In his book Viral: How Social Media is Poised to Ignite Revival, thought leader Leonard Sweet writes: “Can you imagine doing ministry the last five hundred years and getting away with ‘Sorry, I don’t do books’? Can you imagine doing ministry in the next five years and getting away with ‘Sorry, I don’t do Facebook’?”
The great challenge of the church today is speaking into a culture that more and more simply perceives us as an irrelevant, out of touch museum piece. During my lifetime, living by Judeo-Christian principles was assumed and taken for granted. But in a world where best-selling books are titled God Is Not Great, and hostility to the faith is championed by much of the culture, we must react differently if we’re to engage the hearts and minds of those around us.
The new rules of communication in the 21st century are about cutting through the clutter and connecting. Media today is interactive, and a new generation has grown up understanding it’s a two-way conversation. After all, they pick the next American Idolby texting on their cell phone, so they know they have power. That kind of engagement is transforming education, business, politics—and the church as well.
One Ring to Rule Them All
Just as one ring ruled all others in the trilogy The Lord of the Rings, one principle rules all others in today’s distracted and cluttered world: brutal honesty. If you’re insecure, need to be constantly affirmed or were born with a fragile ego, this task may not be for you. It doesn’t take long on Twitter or Facebook to realize that this generation holds back very little when it comes to personal opinions. On my blog, my readers don’t care about my feelings and are brutally honest in their opinions. When I contribute to other online platforms such as The Huffington Post, FoxNews.com or Fast Company magazine, it can get even worse.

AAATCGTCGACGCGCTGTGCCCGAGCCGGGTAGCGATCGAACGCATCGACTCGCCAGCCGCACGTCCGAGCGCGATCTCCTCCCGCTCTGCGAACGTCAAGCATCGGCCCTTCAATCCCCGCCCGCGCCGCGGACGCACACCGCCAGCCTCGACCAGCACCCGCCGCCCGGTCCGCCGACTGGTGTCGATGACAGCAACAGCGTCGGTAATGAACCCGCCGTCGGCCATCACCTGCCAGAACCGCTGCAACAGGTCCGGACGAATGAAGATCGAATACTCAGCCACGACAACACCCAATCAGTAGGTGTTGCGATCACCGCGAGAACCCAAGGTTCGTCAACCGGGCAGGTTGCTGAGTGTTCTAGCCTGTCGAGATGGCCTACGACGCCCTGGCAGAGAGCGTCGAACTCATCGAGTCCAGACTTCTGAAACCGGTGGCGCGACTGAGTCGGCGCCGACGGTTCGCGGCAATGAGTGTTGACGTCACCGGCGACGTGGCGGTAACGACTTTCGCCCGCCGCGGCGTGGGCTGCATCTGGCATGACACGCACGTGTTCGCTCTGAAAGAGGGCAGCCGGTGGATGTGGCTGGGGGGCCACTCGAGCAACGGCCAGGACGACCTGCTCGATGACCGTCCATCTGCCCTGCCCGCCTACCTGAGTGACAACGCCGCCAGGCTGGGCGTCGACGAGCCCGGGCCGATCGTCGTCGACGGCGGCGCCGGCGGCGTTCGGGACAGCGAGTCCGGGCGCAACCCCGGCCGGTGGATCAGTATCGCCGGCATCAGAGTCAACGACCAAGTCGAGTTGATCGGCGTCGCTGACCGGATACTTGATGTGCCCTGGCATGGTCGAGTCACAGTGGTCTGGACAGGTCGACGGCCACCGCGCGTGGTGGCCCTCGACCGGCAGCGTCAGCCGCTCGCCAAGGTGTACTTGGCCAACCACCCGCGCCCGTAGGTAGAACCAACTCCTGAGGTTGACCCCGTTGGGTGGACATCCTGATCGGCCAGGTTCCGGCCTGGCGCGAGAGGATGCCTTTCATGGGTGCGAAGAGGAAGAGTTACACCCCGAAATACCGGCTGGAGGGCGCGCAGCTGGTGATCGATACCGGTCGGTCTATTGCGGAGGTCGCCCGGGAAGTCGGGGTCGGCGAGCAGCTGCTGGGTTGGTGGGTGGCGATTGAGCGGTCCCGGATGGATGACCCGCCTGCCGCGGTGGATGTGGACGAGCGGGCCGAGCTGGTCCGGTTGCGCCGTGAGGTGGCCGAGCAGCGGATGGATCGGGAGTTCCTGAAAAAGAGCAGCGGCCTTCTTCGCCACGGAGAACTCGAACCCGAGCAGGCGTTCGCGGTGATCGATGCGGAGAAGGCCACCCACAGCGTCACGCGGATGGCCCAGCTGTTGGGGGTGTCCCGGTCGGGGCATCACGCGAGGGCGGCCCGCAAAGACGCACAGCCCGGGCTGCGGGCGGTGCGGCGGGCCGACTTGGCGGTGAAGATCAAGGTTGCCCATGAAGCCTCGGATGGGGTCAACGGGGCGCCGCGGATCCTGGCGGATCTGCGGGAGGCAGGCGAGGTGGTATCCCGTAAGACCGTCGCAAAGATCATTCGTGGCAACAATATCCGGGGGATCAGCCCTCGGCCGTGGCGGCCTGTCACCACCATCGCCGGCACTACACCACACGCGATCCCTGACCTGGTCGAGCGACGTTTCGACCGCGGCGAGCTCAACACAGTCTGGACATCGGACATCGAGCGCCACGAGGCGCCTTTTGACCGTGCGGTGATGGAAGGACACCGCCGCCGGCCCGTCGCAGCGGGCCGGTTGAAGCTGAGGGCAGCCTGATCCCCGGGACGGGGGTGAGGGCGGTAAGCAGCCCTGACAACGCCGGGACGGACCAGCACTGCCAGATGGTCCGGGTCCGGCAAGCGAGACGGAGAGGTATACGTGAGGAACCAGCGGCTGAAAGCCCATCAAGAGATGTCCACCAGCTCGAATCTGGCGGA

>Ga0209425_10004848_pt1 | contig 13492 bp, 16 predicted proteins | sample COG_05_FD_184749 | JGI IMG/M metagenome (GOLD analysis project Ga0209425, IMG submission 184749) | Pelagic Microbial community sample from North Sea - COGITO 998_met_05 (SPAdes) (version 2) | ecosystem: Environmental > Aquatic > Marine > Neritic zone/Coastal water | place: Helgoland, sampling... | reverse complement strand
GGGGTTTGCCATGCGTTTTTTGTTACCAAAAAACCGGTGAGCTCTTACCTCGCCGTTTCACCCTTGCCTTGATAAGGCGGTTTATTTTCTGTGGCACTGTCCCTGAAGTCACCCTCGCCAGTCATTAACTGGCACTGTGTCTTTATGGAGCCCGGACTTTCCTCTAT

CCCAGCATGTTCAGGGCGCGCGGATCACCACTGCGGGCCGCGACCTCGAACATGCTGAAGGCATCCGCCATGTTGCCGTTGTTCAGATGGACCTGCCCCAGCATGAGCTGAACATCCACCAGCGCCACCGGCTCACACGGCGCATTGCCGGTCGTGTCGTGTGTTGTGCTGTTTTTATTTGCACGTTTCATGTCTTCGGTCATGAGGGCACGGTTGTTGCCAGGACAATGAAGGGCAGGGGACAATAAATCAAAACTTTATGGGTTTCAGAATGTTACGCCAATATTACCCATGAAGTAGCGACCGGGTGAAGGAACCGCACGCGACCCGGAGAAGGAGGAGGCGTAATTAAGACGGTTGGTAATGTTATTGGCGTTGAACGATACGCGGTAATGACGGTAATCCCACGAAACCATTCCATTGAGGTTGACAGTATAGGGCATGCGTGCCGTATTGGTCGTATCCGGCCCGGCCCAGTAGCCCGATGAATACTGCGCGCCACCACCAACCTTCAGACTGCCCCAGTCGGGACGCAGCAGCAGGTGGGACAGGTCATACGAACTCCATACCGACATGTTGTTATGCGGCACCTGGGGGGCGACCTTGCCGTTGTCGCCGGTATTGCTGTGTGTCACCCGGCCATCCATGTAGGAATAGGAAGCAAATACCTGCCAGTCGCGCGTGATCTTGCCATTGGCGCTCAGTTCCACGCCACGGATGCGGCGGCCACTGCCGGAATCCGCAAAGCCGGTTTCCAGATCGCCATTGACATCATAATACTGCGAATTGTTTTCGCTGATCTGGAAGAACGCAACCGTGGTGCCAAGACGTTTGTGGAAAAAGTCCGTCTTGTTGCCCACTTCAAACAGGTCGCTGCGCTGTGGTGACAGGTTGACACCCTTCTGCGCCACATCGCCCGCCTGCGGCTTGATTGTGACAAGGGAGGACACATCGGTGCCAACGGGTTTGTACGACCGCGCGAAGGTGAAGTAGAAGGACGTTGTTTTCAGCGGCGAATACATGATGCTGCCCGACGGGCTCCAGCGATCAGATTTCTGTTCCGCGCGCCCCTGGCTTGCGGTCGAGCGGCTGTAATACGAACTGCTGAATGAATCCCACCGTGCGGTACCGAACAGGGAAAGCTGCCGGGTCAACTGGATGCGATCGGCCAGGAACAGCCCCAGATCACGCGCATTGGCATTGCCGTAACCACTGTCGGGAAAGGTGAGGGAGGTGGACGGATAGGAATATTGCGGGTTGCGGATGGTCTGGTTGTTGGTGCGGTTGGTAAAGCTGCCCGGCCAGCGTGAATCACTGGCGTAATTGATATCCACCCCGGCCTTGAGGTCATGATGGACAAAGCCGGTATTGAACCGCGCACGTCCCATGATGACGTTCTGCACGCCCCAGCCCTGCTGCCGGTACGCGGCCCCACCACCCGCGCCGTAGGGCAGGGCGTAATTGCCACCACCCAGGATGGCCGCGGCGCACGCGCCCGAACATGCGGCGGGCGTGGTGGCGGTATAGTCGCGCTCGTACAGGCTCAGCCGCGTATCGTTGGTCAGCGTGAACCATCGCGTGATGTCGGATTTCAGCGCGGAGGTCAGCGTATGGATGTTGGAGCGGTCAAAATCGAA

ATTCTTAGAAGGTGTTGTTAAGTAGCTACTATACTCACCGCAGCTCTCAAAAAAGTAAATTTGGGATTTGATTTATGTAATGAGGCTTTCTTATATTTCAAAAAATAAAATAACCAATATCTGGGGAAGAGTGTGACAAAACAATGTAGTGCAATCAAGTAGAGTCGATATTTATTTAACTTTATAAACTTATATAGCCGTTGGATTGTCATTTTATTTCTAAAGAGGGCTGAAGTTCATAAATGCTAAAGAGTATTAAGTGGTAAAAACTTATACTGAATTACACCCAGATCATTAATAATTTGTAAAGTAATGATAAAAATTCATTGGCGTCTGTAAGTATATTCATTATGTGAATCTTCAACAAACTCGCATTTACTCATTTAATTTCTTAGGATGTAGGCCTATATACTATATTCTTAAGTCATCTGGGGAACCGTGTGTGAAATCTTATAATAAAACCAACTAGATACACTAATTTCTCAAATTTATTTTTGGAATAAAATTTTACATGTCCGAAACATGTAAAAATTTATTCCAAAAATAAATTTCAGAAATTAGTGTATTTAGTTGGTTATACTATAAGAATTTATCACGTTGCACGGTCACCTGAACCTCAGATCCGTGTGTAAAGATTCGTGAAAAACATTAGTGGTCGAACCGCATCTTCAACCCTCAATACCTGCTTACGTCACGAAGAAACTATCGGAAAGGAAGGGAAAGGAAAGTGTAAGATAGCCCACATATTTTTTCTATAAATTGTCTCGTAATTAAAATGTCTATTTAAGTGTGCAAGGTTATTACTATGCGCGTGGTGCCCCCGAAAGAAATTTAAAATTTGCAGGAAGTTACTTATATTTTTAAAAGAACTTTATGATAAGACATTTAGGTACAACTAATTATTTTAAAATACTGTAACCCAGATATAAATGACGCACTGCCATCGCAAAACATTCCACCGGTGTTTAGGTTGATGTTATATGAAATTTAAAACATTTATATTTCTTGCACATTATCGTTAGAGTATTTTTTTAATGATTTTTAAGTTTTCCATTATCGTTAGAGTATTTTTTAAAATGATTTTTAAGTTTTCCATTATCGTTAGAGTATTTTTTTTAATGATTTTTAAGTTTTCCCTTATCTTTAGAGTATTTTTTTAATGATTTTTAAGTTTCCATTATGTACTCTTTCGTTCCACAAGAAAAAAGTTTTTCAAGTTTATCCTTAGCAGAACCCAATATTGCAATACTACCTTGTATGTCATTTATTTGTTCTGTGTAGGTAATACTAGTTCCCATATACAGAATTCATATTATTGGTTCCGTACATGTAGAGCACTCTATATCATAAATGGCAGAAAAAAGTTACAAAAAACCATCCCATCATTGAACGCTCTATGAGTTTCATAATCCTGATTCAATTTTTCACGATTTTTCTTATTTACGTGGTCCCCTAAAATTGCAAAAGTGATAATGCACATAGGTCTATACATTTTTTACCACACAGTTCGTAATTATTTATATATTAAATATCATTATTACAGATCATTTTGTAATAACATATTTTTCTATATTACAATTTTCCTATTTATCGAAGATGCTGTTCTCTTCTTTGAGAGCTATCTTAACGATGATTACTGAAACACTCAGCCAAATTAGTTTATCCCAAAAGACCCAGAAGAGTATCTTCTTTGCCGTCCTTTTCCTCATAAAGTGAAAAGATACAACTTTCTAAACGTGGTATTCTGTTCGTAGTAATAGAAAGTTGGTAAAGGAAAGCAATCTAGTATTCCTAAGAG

While it often stings, there’s also something refreshing about sharing your faith to an unchurched audience. A generation ago, a local pastor could preach his entire lifetime and never have his message reach farther than the county line. But today my Twitter followers stretch from the United States to Africa, India, Russia, Australia, South America and more. Under that kind of scrutiny, leaders can’t afford to phone it in. We have to share our faith with integrity, truth and honesty. Anything less, and I can guarantee you, someone will call you out.
Two thousand years ago, a tiny, obscure, marginal group following the teachings of Jesus became the dominant religious force in the Western world. They didn’t have political power, an army or vast wealth. But they understood how to change the perception of Rome, which allowed them to eventually impact the world.
What about today?
The message is the same, but how we communicate it in today’s distracted digital culture will determine if we have the same impact.
Phil Cooke is a media consultant focused mainly on the Christian market, as well as a vocal critic of contemporary American and American-influenced Christian culture. Click here to visit his website.